Software modules 221, for example, mobile conferencing system 300, or parts thereof can be temporarily loaded into volatile memory such as RAM 246. RAM 246 is used for storing runtime data variables and other types of data or information. In some embodiments, different assignment of functions to the types of memory could also be used.

Software applications 225 can further include a range of applications, including, for example, an application related to mobile conferencing system 300, an e-mail messaging application, an address book, a calendar application, a dialer application, a notepad application, an Internet browser application, a voice communication (i.e., telephony) application, a mapping application, or a media player application, or any combination thereof. Each of software applications 225 can include layout information defining the placement of particular fields and graphic elements (for example, text fields, input fields, icons, etc.) in the user interface (i.e., display 204) according to the application.

In some embodiments, auxiliary input/output (I/O) subsystems 250 comprise an external communication link or interface, for example, an Ethernet connection. In some embodiments, auxiliary I/O subsystems 250 can further comprise one or more input devices, including a pointing or navigational tool, or one or more output devices, including a mechanical transducer such as a vibrator for providing vibratory notifications in response to various events on mobile device 130 (for example, receipt of an electronic message or incoming phone call), or for other purposes such as haptic feedback (touch feedback).

In some embodiments, mobile device 130 also includes one or more removable memory modules 230 (typically comprising FLASH memory) and one or more memory module interfaces 232. Among possible functions of removable memory module 230 is to store information to augment interoperability between device control system 400 and different types of conference hosting systems. For example, memory modules 230 can contain one or more command translation programs. Another possible function of removable memory module 230 is to store information used to identify or authenticate a user or the user's account to wireless network (for example WAN 115 and/or PLMN 120). For example, in conjunction with certain types of wireless networks, including GSM and successor networks, removable memory module 230 is referred to as a Subscriber Identity Module or SIM. Memory module 230 is inserted in or coupled to memory module interface 232 of mobile device 130 in order to operate in conjunction with the wireless network.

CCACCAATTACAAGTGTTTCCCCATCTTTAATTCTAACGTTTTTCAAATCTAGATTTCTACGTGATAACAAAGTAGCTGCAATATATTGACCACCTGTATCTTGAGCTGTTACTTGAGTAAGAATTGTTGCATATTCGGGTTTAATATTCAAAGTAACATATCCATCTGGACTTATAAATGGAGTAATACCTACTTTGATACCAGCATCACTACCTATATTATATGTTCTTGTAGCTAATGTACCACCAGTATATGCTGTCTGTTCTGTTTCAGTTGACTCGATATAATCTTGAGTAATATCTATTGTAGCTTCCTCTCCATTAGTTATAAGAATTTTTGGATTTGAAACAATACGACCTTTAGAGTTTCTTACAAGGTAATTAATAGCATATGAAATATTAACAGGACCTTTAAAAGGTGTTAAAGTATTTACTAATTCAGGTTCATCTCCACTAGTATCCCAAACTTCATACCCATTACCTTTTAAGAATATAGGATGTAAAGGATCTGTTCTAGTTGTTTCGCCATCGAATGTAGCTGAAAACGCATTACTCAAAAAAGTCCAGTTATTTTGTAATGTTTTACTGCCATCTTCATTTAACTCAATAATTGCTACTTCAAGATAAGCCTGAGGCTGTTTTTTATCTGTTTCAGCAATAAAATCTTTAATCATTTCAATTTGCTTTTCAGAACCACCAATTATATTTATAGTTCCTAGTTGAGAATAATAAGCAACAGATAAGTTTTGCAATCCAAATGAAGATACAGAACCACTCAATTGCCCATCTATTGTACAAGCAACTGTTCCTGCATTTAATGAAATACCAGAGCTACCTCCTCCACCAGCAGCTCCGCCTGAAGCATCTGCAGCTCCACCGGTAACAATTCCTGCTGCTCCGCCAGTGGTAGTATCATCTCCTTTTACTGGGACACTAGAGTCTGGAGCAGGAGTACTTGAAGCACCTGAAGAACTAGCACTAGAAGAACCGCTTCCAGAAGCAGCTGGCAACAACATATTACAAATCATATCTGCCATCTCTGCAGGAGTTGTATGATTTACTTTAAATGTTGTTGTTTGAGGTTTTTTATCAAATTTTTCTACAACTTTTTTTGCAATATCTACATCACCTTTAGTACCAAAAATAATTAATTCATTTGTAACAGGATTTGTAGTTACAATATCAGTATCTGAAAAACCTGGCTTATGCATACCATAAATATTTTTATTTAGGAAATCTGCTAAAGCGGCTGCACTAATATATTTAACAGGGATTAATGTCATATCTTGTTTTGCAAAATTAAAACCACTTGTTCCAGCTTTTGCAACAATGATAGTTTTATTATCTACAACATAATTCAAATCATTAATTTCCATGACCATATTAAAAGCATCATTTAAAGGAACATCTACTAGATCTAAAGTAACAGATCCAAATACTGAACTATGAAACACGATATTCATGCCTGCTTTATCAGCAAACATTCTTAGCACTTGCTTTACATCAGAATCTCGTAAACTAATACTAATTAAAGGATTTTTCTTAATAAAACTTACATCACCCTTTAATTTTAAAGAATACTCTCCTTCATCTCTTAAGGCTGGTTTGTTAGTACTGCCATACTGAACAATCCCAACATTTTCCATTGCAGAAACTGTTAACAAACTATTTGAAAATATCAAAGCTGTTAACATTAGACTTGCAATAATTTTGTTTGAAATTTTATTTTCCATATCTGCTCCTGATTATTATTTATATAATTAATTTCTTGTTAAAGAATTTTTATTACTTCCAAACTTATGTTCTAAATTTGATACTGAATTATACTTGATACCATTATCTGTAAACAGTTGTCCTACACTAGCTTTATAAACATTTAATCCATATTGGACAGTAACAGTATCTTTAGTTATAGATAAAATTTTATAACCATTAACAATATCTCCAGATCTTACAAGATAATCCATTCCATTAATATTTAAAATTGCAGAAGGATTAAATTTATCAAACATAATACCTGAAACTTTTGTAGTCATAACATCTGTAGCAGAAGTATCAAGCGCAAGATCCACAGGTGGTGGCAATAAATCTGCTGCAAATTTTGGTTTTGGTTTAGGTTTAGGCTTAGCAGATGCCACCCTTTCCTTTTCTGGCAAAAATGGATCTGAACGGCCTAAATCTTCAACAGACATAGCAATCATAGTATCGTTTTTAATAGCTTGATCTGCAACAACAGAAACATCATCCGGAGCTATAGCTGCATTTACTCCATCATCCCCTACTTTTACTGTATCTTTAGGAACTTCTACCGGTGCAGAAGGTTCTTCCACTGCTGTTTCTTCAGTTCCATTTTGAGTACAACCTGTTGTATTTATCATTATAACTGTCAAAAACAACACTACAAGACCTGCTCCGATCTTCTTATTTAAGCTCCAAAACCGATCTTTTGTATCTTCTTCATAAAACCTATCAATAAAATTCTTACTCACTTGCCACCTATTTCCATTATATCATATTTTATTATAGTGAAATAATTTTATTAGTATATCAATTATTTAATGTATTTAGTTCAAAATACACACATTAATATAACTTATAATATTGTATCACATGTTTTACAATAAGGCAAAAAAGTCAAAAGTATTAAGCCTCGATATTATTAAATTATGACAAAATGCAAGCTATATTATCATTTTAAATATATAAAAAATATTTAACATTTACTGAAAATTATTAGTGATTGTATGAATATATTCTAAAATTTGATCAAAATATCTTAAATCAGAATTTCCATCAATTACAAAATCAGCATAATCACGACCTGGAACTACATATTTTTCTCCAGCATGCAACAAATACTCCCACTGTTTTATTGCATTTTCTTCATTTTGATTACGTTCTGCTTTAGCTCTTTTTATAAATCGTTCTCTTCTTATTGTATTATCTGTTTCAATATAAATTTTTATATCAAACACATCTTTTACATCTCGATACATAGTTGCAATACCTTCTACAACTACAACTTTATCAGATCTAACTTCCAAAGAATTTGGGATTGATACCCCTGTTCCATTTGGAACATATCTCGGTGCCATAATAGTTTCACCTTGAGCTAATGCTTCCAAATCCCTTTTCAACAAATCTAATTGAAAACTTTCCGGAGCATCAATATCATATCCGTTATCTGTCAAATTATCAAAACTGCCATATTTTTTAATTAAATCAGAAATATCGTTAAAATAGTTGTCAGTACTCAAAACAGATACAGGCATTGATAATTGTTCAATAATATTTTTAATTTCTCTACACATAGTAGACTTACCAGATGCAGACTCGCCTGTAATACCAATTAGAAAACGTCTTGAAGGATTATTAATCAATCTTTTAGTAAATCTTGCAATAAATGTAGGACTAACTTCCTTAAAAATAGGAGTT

Mobile device 130 stores data 227 in persistent memory 244. In various embodiments, data 227 includes service data comprising information required by mobile device 130 to establish and maintain communication with the wireless network (for example WAN 115 and/or PLMN 120). Data 227 can also include, for example, scheduling and connection information for connecting to a scheduled call. Data 227 can include device control system data used by mobile device 130 for various tasks. For example, to automatically dial a conference, to identify user controls associated with a particular conference hosting system, to classify a call type parameter, to execute user controls (for example, add participants to a conference call, etc.), to provide moderator control over a conference call to mobile device 130 when mobile device 130 acts as a moderator device, to provide one or more controls to a user of mobile device 130 when participating in a conference call, to provide conference details to the calendaring application, to provide conference details to the dialer application, etc.

Mobile device 130 also includes a battery 238 which furnishes energy for operating mobile device 130. Battery 238 can be coupled to the electrical circuitry of mobile device 130 through a battery interface 236, which can manage such functions as charging battery 238 from an external power source (not shown) and the distribution of energy to various loads within or coupled to mobile device 130. Short-range communication subsystem 262 is an additional optional component which provides for communication between mobile device 130 and different systems or devices, which need not necessarily be similar devices. For example, short-range communication subsystem 262 can include an infrared device and associated circuits and components, or a wireless bus protocol compliant communication mechanism such as a BLUETOOTH communication module to provide for communication with similarly-enabled systems and devices.